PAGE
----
Now Hyatt has made another change to its Best Rate Guarantee. As I noted earlier today but Hyatt now confirms: starting January 31 instead of matching the price and then giving you a further 20% discount they’ll now match the price and give you $50 towards a future stay.
$50 may be more or less than the 20% discount although on anything more than a one night stay it is almost certainly less. It provides a cap in exposure (20% off a $500 stay is $100, 20% off an $800 stay is $160…) It can only be used on a future booking. There’ll be breakage: “The $50 credit will be provided as a single use offer code within four days of checkout of the initial stay and must be used within one year of being issued.”
On the other hand, a discount on the current stay isn’t always what the guest wants especially if the stay is being paid for by someone else. They’d happily have their employer or client pay more, and would prefer a discount that helps with their own future personal travels. The customer-friendly solution is to offer a choice especially since World of Hyatt is supposed to be about understanding each guest’s needs.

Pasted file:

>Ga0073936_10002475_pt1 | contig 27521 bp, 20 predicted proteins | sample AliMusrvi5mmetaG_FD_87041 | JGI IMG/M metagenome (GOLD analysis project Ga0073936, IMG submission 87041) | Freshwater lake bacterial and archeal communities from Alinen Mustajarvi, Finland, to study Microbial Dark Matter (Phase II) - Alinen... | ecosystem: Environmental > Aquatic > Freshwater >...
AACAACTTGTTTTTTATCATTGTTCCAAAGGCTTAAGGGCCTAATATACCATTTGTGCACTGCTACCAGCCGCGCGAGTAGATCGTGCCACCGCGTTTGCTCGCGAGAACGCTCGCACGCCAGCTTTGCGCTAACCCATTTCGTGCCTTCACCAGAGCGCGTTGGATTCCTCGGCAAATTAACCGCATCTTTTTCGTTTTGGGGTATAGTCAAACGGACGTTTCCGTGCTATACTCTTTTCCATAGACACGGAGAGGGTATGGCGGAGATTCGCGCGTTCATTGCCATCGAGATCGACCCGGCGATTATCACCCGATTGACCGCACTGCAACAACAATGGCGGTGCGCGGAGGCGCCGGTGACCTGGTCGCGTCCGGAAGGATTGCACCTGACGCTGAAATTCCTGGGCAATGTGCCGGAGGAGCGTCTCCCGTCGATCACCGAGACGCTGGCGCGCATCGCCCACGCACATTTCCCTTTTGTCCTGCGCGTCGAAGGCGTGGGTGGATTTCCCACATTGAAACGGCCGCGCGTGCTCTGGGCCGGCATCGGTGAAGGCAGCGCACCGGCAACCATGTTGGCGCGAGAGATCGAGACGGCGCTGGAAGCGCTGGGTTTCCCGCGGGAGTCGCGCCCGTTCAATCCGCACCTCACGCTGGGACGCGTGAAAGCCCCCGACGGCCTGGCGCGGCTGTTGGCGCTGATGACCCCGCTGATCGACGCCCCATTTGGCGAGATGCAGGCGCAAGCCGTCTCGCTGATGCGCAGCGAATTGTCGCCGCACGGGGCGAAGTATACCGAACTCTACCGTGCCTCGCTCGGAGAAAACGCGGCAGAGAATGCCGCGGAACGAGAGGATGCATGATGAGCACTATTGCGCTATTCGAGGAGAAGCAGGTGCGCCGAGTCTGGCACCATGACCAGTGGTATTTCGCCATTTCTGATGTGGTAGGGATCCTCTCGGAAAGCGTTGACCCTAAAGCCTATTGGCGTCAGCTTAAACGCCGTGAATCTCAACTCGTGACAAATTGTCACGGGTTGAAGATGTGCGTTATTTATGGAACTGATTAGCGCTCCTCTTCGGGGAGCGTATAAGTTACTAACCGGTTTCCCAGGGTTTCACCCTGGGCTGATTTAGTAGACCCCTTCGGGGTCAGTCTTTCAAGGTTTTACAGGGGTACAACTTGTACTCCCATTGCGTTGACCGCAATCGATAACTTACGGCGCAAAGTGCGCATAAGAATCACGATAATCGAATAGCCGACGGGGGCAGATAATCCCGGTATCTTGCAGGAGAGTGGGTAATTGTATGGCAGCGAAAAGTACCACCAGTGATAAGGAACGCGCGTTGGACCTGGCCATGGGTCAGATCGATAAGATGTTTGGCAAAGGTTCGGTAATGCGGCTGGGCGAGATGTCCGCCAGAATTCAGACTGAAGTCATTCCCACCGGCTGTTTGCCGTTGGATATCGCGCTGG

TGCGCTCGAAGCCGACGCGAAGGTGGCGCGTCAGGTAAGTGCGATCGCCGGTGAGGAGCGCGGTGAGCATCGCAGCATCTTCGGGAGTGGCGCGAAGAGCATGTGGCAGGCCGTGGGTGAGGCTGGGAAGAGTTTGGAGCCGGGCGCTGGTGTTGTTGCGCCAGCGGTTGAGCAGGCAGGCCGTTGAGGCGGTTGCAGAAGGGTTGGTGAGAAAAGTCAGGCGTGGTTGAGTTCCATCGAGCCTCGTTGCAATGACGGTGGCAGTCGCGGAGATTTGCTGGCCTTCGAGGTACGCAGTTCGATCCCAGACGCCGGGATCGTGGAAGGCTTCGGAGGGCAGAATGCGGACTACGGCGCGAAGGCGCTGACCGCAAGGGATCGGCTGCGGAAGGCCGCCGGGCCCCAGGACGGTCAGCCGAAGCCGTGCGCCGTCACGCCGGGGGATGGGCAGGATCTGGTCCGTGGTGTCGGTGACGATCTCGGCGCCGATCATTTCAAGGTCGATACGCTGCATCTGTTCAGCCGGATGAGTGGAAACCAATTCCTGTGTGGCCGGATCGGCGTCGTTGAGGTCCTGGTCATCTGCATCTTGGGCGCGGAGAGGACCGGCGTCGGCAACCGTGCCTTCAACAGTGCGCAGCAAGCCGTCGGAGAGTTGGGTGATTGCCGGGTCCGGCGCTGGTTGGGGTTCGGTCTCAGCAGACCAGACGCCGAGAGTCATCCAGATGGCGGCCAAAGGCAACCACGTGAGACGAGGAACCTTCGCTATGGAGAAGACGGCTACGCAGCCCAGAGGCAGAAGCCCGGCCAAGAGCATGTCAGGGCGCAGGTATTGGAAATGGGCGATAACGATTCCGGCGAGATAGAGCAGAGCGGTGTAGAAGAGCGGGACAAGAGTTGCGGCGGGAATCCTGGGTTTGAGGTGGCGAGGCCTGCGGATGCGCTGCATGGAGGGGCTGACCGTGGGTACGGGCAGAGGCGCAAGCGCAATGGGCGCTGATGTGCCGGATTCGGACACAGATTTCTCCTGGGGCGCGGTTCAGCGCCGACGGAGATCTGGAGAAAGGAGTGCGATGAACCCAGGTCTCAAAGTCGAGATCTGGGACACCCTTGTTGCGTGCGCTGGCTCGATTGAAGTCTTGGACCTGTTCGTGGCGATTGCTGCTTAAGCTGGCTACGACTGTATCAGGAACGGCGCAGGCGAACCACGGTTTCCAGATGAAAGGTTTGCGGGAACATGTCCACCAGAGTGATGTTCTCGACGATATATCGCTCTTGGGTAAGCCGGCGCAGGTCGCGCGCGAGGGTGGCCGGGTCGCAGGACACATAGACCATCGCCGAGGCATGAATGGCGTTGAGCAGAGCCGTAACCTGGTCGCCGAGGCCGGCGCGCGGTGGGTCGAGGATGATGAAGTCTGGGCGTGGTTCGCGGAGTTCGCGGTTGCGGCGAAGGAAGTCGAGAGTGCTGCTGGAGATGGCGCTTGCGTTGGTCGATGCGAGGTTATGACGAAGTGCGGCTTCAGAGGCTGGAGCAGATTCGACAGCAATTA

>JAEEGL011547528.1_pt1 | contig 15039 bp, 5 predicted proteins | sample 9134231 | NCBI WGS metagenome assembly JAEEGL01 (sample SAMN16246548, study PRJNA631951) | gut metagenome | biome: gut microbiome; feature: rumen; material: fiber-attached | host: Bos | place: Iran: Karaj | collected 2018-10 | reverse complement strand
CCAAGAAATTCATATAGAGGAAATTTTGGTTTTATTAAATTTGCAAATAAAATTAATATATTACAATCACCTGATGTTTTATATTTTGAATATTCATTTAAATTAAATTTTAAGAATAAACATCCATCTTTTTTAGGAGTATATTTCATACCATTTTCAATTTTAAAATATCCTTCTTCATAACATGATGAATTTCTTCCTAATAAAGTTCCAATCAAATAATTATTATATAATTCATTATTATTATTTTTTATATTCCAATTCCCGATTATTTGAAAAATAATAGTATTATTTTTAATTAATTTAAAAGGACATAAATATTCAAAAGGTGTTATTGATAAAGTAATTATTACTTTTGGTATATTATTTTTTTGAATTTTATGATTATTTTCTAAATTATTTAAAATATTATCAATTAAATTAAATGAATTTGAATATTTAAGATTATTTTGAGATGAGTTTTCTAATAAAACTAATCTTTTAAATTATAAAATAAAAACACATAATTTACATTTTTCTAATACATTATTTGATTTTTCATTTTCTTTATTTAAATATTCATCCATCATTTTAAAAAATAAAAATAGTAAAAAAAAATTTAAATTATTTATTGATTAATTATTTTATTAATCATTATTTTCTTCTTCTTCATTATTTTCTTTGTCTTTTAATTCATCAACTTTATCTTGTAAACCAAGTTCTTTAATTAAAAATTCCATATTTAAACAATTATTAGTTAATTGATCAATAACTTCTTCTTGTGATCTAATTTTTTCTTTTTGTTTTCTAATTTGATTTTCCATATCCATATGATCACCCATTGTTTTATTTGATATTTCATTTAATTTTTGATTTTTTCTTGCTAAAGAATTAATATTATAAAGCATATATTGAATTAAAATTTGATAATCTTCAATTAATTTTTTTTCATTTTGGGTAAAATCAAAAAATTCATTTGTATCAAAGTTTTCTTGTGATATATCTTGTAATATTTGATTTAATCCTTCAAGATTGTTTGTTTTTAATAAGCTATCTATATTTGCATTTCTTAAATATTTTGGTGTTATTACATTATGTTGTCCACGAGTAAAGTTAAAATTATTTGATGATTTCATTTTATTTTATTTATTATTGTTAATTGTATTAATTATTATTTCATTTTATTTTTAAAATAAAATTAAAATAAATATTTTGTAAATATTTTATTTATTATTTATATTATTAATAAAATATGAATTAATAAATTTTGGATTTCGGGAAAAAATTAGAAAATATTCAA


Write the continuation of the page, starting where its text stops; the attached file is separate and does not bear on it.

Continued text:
Even as they prepare to go to war with Expedia they aren’t bolstering the value proposition to consumers in a way that will drive the median — non-elite frequent traveler — to book through their own channels. They aren’t helping guests find the right hotel as well as third party sites, and they aren’t putting real teeth behind ensuring guests get the best pricing.